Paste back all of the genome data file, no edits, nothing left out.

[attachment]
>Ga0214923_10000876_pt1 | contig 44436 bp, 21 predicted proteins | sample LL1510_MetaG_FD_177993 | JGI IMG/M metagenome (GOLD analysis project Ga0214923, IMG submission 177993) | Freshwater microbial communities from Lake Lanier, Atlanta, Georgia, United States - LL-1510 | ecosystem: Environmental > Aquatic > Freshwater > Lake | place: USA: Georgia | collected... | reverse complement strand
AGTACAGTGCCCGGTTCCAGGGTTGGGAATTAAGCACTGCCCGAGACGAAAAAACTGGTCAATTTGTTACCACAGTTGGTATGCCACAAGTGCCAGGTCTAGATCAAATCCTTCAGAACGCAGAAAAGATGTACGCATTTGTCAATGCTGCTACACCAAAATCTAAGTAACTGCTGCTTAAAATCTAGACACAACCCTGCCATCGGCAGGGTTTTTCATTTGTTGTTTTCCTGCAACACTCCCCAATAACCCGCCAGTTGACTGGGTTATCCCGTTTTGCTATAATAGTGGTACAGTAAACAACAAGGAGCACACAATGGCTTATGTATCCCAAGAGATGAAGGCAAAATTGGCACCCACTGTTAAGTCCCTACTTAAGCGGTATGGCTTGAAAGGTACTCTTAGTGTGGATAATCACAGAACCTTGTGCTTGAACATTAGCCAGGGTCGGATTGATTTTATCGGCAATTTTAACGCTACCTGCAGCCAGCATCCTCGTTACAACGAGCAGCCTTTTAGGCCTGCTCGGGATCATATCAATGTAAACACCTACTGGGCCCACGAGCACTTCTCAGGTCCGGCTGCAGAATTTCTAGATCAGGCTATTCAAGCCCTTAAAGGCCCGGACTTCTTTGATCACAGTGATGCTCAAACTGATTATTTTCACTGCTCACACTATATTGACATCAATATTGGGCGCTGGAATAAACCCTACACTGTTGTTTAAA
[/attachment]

>Ga0214923_10000876_pt1 | contig 44436 bp, 21 predicted proteins | sample LL1510_MetaG_FD_177993 | JGI IMG/M metagenome (GOLD analysis project Ga0214923, IMG submission 177993) | Freshwater microbial communities from Lake Lanier, Atlanta, Georgia, United States - LL-1510 | ecosystem: Environmental > Aquatic > Freshwater > Lake | place: USA: Georgia | collected... | reverse complement strand
AGTACAGTGCCCGGTTCCAGGGTTGGGAATTAAGCACTGCCCGAGACGAAAAAACTGGTCAATTTGTTACCACAGTTGGTATGCCACAAGTGCCAGGTCTAGATCAAATCCTTCAGAACGCAGAAAAGATGTACGCATTTGTCAATGCTGCTACACCAAAATCTAAGTAACTGCTGCTTAAAATCTAGACACAACCCTGCCATCGGCAGGGTTTTTCATTTGTTGTTTTCCTGCAACACTCCCCAATAACCCGCCAGTTGACTGGGTTATCCCGTTTTGCTATAATAGTGGTACAGTAAACAACAAGGAGCACACAATGGCTTATGTATCCCAAGAGATGAAGGCAAAATTGGCACCCACTGTTAAGTCCCTACTTAAGCGGTATGGCTTGAAAGGTACTCTTAGTGTGGATAATCACAGAACCTTGTGCTTGAACATTAGCCAGGGTCGGATTGATTTTATCGGCAATTTTAACGCTACCTGCAGCCAGCATCCTCGTTACAACGAGCAGCCTTTTAGGCCTGCTCGGGATCATATCAATGTAAACACCTACTGGGCCCACGAGCACTTCTCAGGTCCGGCTGCAGAATTTCTAGATCAGGCTATTCAAGCCCTTAAAGGCCCGGACTTCTTTGATCACAGTGATGCTCAAACTGATTATTTTCACTGCTCACACTATATTGACATCAATATTGGGCGCTGGAATAAACCCTACACTGTTGTTTAAA